SMU Ballroom: one of the university’s fastest growing clubs

It’s a typical Tuesday night, as 50 students enthusiastically twirl, dip and step in tune to the music in studio E in Dedman Center for Lifetime Sports.

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Dillon Weir and Destiny Rose Murphy dance the samba. Photo credit: Harriette Hauske

 

SMU Ballroom is a student organization that people use to make new friends and learn how to dance. The group is also a competitive team. Couples are taught a variety of dances and compete in different competitions around the nation. The group most recently participated in the Dances with Owls competition on Saturday, Nov. 4, at Rice University in Houston, Texas. SMU placed members in every heat, team captain Dillon Weir said.

The most noteworthy aspect about SMU Ballroom is how much it has grown over the past eight years. SMU Ballroom started in 2009 with about three students, Weir said. The club now has over 70 members.

Students join for a variety of reasons. Eleanor Feinman, a sophomore finance student, joined SMU Ballroom this year because she loves to dance.

“I’ve had a little bit of experience with ballroom dance in the past. I did it for about a year in middle school, but I just couldn’t continue because of other time commitments,” said Feinman, a ballerina and figure skater. “When I got to SMU I remembered how much I loved it, so I thought it would be a fun thing to join to meet a bunch of new people and learn how to ballroom dance.”

However, you don’t need prior experience to join. Junior Destiny Rose Murphy signed up for SMU Ballroom at Night at the Club her freshman year because she didn’t know how to dance, and her mother and grandmother are both dancers.

“I went to the first meeting with my roommate at the time who was my best friend, and we were just going to go to one practice and take pictures for our family and then leave,” Murphy said. “And then we walked into the door, and SMU Ballroom is full of attractive young men who dance with you. We knew it was the club for us.”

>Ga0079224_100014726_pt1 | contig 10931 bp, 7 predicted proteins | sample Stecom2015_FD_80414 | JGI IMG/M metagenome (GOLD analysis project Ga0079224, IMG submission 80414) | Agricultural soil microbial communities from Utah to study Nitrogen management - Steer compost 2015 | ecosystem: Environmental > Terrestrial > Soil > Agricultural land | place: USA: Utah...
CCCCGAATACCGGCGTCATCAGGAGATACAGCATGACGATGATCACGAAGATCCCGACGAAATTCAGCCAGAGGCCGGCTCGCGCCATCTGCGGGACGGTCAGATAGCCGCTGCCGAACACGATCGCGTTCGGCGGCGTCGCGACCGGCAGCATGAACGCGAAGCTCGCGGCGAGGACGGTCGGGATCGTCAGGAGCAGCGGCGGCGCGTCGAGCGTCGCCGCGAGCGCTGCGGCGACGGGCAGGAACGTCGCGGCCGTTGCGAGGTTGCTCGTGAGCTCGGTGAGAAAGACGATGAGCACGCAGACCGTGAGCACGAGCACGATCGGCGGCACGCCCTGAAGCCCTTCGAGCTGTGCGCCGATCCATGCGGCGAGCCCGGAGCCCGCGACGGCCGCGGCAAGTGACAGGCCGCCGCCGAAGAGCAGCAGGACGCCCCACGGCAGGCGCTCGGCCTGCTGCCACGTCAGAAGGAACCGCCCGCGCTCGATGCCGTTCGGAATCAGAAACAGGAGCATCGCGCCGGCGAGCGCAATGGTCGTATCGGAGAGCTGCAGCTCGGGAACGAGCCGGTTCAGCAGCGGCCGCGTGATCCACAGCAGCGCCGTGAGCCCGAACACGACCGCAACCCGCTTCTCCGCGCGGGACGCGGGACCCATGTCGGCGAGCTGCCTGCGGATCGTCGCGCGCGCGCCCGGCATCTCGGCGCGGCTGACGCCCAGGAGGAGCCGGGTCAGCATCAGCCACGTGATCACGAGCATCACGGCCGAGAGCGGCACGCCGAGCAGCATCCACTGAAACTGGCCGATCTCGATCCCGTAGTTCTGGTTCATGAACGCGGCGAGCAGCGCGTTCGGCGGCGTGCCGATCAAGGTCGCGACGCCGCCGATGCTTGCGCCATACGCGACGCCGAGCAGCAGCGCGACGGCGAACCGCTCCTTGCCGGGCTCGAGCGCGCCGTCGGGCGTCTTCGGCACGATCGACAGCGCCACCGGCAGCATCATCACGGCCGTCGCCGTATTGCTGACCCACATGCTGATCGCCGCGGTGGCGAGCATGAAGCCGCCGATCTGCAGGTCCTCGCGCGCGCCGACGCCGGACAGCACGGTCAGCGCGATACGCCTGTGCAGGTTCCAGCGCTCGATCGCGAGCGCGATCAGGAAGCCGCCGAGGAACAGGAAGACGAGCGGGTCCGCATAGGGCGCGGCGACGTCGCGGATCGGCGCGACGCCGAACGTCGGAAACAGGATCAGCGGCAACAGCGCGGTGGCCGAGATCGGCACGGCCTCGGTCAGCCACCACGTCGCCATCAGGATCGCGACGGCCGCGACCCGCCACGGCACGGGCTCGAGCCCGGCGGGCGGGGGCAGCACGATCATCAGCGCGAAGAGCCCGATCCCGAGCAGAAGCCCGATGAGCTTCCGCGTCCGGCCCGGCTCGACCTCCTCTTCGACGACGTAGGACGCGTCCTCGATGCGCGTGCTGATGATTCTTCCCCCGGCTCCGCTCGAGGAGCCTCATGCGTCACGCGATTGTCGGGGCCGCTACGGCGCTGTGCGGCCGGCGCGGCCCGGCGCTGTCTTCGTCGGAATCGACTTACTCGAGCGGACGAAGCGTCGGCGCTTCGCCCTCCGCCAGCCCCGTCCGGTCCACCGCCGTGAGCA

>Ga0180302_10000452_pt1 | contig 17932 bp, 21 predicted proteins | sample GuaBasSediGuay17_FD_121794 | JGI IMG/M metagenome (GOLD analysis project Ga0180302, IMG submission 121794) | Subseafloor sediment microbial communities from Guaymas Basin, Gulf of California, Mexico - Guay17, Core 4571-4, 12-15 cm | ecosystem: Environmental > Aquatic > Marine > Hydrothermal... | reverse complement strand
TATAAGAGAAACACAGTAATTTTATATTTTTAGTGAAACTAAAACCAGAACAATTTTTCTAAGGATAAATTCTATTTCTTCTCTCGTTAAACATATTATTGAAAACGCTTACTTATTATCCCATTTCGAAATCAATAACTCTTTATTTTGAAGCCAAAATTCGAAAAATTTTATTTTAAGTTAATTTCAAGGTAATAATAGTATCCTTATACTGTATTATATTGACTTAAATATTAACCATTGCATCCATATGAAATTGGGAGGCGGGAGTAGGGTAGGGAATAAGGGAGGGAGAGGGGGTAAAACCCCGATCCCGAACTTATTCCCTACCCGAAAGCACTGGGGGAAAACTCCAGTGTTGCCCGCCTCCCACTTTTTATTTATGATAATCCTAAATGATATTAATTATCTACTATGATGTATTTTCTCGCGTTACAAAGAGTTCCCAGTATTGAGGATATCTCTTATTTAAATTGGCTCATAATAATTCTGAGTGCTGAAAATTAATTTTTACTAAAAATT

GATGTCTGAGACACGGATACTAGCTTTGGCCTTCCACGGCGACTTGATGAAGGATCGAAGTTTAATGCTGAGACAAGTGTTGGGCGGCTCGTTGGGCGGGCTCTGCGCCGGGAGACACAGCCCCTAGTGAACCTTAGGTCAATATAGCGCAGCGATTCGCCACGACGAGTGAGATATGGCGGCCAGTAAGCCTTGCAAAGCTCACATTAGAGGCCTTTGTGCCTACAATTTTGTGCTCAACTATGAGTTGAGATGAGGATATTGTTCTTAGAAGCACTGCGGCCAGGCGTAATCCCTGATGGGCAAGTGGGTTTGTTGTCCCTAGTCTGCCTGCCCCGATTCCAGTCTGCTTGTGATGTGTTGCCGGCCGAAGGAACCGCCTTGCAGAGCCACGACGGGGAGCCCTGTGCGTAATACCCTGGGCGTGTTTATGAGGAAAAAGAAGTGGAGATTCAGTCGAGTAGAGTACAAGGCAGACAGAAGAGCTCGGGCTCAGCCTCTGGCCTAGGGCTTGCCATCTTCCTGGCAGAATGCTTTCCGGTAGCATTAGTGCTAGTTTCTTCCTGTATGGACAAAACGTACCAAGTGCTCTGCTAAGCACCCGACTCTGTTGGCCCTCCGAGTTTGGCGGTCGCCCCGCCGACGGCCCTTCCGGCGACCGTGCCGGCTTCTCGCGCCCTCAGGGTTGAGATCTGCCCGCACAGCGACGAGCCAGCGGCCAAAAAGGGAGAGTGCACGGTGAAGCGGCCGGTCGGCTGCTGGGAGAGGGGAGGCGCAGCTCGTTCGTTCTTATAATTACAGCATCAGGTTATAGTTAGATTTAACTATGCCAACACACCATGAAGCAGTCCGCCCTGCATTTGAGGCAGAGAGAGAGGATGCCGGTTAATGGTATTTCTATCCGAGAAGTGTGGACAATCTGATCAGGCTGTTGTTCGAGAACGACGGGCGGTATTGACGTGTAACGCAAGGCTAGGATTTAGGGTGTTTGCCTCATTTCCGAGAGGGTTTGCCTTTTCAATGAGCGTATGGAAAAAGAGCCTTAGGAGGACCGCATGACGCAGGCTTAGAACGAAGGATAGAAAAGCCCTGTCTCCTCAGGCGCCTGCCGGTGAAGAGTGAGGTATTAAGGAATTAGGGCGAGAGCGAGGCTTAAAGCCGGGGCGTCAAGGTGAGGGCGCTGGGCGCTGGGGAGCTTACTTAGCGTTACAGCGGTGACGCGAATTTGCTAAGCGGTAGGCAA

Murphy loves SMU Ballroom because twice a week she can put down her schoolwork and go to the gym to workout and laugh with friends.

“I immediately fell in love with the sport,” she said.

Students interested in joining SMU Ballroom can join next fall. The club hosts three weeks of open practices where they teach the potential new members the waltz, salsa and the tango. The students who still want to join the team will be invited back the following week. SMU Ballroom limits its enrollment to the fall semester to ensure everyone is on the same level and can progress together.

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New members learn basic dance steps. Photo credit: Harriette Hauske

During their time on the team, the members of SMU Ballroom master 10 different international dances. The standard dances consist of waltz, tango, foxtrot, quickstep and Vietnamese waltz. The Latin dances consist of rumba, cha cha, samba, pasodoble and jive.

“It’s a really valuable skill that you’ll be able to use throughout your life,” Weir said. “You can see noticeable improvement. Any time you look back at either newcomers or yourself, just looking back several years ago, you can see enormous improvement, and it’s really satisfying.”

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